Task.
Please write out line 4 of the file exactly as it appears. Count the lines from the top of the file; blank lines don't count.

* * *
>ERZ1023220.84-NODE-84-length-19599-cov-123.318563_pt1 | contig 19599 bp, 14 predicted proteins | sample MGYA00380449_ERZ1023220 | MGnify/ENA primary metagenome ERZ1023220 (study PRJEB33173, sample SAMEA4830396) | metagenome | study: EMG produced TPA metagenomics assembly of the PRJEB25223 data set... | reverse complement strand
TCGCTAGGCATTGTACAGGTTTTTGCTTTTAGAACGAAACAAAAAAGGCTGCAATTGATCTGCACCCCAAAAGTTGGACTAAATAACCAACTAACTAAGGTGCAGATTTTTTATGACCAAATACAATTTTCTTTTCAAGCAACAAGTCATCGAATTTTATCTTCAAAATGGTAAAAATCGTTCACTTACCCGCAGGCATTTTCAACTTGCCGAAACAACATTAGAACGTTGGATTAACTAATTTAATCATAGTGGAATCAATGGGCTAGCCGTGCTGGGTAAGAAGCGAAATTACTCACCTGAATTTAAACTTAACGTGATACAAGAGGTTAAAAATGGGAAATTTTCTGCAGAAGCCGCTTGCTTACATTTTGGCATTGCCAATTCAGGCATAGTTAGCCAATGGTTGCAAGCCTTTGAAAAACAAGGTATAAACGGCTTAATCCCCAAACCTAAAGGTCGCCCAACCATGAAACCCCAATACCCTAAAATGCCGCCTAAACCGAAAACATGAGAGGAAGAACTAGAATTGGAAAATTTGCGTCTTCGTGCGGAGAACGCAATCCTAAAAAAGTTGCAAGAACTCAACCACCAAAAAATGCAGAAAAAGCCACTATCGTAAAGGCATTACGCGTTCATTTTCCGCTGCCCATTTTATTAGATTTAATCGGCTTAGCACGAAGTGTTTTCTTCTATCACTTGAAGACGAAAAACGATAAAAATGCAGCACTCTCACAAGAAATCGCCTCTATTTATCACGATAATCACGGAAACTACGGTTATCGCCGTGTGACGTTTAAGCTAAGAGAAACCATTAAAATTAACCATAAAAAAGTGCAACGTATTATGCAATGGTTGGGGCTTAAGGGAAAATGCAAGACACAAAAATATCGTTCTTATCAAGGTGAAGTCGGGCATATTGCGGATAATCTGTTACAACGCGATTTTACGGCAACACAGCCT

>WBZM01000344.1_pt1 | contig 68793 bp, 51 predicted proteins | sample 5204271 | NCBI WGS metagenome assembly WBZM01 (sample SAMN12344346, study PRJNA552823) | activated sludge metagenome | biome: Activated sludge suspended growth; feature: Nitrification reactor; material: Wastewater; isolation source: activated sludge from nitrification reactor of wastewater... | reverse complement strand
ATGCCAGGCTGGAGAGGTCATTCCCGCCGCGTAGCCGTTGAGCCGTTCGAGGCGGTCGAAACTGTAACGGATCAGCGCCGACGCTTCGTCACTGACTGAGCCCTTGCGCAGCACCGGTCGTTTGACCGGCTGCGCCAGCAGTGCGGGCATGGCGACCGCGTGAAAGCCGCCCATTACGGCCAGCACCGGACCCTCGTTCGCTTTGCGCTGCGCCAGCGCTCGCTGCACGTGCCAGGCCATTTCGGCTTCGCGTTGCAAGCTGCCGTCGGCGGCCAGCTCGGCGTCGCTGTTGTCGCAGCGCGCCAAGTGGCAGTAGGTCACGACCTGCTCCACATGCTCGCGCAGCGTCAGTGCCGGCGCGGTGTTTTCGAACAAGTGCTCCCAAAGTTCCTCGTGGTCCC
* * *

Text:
ATGCCAGGCTGGAGAGGTCATTCCCGCCGCGTAGCCGTTGAGCCGTTCGAGGCGGTCGAAACTGTAACGGATCAGCGCCGACGCTTCGTCACTGACTGAGCCCTTGCGCAGCACCGGTCGTTTGACCGGCTGCGCCAGCAGTGCGGGCATGGCGACCGCGTGAAAGCCGCCCATTACGGCCAGCACCGGACCCTCGTTCGCTTTGCGCTGCGCCAGCGCTCGCTGCACGTGCCAGGCCATTTCGGCTTCGCGTTGCAAGCTGCCGTCGGCGGCCAGCTCGGCGTCGCTGTTGTCGCAGCGCGCCAAGTGGCAGTAGGTCACGACCTGCTCCACATGCTCGCGCAGCGTCAGTGCCGGCGCGGTGTTTTCGAACAAGTGCTCCCAAAGTTCCTCGTGGTCCC